A fine Yoruba headdress


A fine Yoruba headdress
okooro, for the Agbo masquerade
Carved as a head with painted and engraved scarification, hatched upper eyelids, filed teeth to the pointed open mouth, the elaborate coiffure dressed as two long pointed lateral tufts and one small one above the bifurcated tuft at the back, black and red pigments, on domed base, old mends
48cm. high
Eisenhofer, S., Kulte, Künstler, Könige in Africa. Tradition under Moderne in Südnigeria, Linz, 1997
Schädler, K.-F., Götter Geister Ahnen, Munich, 1994, p.17
Vienna, 1994, Götter Geister Ahnen

Lot Essay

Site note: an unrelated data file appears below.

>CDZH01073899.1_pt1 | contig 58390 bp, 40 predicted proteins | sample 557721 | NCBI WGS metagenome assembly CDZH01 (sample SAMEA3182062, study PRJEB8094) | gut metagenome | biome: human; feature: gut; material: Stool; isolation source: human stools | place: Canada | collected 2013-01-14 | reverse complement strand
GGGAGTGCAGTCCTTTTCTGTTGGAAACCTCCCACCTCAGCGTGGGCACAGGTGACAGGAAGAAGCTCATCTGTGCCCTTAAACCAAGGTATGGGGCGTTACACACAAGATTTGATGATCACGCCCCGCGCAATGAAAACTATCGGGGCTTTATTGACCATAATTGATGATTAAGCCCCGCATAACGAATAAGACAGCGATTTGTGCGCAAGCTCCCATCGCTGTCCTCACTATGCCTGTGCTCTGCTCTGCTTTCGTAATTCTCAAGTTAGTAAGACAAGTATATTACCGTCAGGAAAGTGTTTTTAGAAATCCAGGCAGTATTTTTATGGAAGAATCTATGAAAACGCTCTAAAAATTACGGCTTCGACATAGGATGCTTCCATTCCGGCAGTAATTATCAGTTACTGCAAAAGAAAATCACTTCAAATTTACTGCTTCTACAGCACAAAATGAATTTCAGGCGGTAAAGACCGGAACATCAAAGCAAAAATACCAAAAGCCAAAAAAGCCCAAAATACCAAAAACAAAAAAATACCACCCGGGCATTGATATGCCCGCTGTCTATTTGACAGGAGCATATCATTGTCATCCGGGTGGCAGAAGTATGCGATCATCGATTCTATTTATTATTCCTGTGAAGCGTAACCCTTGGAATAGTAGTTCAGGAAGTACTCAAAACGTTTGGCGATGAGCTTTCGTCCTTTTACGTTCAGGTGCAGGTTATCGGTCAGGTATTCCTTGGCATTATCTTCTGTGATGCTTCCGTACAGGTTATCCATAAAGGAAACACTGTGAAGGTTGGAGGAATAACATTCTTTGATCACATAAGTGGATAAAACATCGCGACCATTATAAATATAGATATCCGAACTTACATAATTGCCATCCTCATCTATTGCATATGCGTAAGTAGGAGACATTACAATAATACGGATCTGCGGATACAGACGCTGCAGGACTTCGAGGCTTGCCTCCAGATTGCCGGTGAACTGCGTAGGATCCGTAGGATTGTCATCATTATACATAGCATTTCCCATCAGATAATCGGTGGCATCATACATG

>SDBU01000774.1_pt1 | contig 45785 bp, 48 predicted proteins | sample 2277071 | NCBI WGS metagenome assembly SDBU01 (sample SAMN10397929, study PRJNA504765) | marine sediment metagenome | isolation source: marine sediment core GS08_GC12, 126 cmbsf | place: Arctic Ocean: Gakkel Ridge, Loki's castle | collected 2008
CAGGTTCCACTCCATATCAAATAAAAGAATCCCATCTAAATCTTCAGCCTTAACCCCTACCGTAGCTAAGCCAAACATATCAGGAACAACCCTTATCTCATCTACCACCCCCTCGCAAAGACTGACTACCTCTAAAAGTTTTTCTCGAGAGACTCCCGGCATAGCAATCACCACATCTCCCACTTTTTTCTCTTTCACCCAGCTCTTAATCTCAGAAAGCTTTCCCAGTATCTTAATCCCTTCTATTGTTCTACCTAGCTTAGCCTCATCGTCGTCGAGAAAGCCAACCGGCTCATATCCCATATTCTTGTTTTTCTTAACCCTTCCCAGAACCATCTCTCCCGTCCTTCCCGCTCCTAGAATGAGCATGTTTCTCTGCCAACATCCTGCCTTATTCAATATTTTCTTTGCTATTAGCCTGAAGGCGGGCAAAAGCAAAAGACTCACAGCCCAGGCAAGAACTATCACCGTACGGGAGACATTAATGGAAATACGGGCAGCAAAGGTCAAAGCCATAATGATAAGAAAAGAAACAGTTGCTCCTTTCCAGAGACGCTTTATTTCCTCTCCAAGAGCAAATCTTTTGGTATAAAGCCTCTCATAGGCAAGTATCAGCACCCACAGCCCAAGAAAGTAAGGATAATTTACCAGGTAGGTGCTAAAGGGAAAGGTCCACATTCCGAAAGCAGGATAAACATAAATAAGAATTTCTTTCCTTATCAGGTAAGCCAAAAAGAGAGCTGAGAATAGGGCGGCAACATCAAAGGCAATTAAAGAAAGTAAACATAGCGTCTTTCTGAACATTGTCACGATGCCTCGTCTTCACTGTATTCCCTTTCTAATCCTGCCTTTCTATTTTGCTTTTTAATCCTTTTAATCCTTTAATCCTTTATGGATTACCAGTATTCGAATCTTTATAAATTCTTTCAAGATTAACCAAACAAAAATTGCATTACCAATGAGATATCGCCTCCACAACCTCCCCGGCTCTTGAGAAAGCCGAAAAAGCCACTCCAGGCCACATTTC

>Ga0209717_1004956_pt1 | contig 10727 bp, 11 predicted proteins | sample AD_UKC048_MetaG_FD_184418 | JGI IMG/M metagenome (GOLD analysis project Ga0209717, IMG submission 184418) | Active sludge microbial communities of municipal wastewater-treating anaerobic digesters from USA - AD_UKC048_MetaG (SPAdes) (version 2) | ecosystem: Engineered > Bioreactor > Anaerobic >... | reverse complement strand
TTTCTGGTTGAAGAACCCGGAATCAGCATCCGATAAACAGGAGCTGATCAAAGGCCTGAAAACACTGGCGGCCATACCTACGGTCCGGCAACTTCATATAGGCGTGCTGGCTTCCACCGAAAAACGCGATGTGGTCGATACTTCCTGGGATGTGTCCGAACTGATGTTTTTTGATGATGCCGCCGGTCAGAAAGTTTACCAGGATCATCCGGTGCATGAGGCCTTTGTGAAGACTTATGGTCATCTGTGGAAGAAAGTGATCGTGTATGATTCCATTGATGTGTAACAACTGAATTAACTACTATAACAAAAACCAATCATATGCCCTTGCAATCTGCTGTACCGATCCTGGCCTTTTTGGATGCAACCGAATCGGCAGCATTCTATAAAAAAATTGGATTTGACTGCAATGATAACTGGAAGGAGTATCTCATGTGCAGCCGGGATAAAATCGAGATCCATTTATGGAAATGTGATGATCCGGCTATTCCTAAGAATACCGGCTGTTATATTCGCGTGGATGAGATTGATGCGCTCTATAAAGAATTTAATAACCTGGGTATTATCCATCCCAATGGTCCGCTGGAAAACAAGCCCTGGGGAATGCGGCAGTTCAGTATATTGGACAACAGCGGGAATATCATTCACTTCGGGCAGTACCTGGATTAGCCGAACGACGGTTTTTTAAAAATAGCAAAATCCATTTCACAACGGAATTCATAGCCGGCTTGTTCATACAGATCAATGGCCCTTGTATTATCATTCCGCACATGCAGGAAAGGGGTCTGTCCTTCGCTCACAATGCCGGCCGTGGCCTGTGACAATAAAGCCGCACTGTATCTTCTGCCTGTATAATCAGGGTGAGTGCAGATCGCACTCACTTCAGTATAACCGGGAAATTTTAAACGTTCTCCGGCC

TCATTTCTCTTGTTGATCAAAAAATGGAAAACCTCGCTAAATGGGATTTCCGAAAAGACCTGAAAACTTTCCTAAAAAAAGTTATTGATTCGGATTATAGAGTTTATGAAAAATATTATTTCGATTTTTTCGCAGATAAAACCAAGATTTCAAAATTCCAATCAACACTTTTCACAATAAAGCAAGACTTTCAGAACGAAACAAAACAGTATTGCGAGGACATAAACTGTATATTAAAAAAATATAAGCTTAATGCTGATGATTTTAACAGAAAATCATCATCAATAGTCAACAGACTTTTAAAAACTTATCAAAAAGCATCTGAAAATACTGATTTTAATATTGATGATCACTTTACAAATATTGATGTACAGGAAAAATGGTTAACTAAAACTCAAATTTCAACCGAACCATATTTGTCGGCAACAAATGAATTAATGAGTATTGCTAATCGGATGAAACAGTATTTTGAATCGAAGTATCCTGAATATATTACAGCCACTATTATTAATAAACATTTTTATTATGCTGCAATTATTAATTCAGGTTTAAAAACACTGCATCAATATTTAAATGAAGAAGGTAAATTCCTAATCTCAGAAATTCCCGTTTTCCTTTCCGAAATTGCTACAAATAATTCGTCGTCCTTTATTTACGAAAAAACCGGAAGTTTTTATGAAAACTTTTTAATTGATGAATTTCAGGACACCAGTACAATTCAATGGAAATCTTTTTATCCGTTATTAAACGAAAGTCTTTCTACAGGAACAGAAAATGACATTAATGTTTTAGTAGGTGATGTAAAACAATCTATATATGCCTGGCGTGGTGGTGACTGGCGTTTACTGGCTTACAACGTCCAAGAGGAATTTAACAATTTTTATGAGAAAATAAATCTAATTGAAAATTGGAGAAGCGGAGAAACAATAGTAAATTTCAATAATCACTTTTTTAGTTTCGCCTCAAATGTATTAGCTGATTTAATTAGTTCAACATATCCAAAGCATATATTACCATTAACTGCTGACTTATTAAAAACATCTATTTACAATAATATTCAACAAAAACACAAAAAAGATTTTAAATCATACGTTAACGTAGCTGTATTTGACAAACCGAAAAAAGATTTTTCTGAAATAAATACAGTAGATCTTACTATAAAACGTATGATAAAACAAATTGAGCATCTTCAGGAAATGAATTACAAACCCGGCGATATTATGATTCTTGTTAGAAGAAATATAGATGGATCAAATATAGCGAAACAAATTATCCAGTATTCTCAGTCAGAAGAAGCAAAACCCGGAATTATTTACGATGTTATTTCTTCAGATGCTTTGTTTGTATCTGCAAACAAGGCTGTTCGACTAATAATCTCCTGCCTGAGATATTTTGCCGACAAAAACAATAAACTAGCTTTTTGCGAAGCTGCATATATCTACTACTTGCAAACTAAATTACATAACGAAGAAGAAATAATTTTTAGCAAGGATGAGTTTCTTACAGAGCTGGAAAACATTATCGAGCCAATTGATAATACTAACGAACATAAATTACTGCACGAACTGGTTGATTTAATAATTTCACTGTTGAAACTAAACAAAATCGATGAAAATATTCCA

The town having been 'swept clean' by the jigbo masqueraders dressed in their brightly coloured cloth, three days later the heralds of the water spirits, okooro, appear. Dressed as elegant women in finely woven mats and with elaborate coiffures, okooro wear masks similar to the present one or others like those worn for gelede. They parade through the streets greeting important members of the community and making offerings at shrines, accompanied by songs and rhythms beaten on a hollow tortoiseshell, before they arrive at the water's edge to call the water spirits for the Agbo festival. The latter arrive in a boat and the rites are fully described by Henry Drewal in his article 'Flaming Crowns, Cooling Waters. Masquerades of the Ijebu Yoruba' (African Arts, Vol.XX, No.1, November 1986, pp.32-41). He illustrates a similar mask to the present on p.36, fig.8

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